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  1. wrobel

    I Basic question about variational calculus

    yes, and that is exactly the case under consideration.
  2. wrobel

    Tensor Differentiation

    Just some remarks. 1) ##b_{ij}x_j## is not a tensor at least this expression does not keep its shape under changes of variables 2) the operation ##\partial/\partial x_i## takes tensors to not-tensors 3) if only linear changes are considered ##x_i=c_{ij}x'_j## then everything is ok
  3. wrobel

    I D'Alembert's principle vs Hamilton's principle

    yes, that is the point that's a key mistake. They are not equivalent. In the case of nonholonomic constraints the Hamilton principle implies vaconomic equations. I can only again refer you to the books cited above.
  4. wrobel

    I D'Alembert's principle vs Hamilton's principle

    There is a funny story as well. I think only Russians know it. Very long ago before the famous many valued Landau and Lifshitz textbook appeared, Landau and Pitaevsky wrote a textbook on classical mechanics. This book contained many errors and it was completely smashed by Fok in his article...
  5. wrobel

    I D'Alembert's principle vs Hamilton's principle

    the solution ##x_*(t)## to the variational problem described in #11 satisfies the equation $$\frac{d}{dt}\frac{\partial \mathcal L}{\partial \dot x^k}-\frac{\partial \mathcal L}{\partial x^k}=0,\quad \mathcal L=L+\lambda_k(t)a^k_s\dot x^s$$ this equation contains ##\dot\lambda## and it is not...
  6. wrobel

    I Basic question about variational calculus

    for a function of a single variable that is the same
  7. wrobel

    A Something on Baire categories

    There is an assertion that follows from very general theorem directly and I do not understand if this assertion trivial or it may be of some interest. The assertion is enclosed below please comment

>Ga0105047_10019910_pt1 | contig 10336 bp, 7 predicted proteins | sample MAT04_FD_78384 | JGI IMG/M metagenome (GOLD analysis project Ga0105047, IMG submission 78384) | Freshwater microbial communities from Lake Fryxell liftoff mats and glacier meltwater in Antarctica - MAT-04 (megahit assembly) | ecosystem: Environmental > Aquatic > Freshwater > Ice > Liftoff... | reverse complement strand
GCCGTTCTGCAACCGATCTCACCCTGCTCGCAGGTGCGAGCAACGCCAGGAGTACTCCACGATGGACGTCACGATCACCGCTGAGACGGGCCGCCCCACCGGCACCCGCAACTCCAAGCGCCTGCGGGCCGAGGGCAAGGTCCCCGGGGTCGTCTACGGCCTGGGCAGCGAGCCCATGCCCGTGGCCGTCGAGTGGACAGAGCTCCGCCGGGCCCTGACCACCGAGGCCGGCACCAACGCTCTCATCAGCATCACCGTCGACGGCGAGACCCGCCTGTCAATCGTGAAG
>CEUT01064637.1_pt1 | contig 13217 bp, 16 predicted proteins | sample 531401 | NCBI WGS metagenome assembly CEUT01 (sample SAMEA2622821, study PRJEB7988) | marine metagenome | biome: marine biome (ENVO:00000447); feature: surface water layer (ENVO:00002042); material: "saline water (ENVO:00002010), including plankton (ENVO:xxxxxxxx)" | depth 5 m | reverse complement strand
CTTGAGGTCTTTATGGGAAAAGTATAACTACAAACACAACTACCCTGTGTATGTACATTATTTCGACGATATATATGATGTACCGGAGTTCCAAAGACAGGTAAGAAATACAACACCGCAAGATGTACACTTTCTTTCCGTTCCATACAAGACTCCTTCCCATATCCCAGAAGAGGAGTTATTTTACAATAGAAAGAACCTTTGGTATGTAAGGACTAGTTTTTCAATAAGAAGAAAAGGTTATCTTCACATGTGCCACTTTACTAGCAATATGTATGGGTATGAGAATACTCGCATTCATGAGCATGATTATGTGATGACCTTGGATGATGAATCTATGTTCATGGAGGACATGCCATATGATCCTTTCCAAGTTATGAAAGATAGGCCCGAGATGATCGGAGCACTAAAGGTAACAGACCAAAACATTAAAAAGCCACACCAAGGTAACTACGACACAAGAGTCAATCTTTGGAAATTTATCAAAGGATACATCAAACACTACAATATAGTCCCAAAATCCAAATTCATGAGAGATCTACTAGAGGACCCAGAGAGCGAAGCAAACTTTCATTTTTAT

8. wrobel

    I D'Alembert's principle vs Hamilton's principle

    Landau and Lifshitz put in the basis of mechanics the Hamilton principle. They particularly say: let ##x_*(t)## be a critical point of the functional $$x(\cdot)\mapsto \int_{t_1}^{t_2}L(x(t),\dot x(t))dt$$ in a class of functions ##x(t)## that satisfy nonholonomic constraints: $$a_i^j(x)\dot...
  9. wrobel

    I D'Alembert's principle vs Hamilton's principle

    nope for details see A. M. Bloch, J. Baillieul, P. Crouch, J. Marsden: Nonholonomic Mechanicsand Control (Interdisciplinary Applied Mathematics). Springer, 2000 .
  10. wrobel

    I D'Alembert's principle vs Hamilton's principle

    by the way, I am sorry for self citing but here I tried to write a clear text with explanations about nonholonomic variational principle https://arxiv.org/abs/2104.03913 nothing new just an essence from textbooks
  11. wrobel

    I D'Alembert's principle vs Hamilton's principle

    they also claim that they deduce the equations of nonholonomic mechanics from the Hamilton principle :(
  12. wrobel

    Equilibrium of a stiff plate on inclined planes

    I have not seen the thread carefully perhaps somebody has already proposed to consider the potential energy's critical points
  13. wrobel

    A Noether's theorem for finite Hamiltonian systems

    hope this will not appear to be a severe offtop here https://www.physicsforums.com/threads/about-the-noether-theorem.996808/
  14. wrobel

    I How does inertia, a property of mass, arise?

    indeed! physics and metaphysics must be separated with a high and enduring wall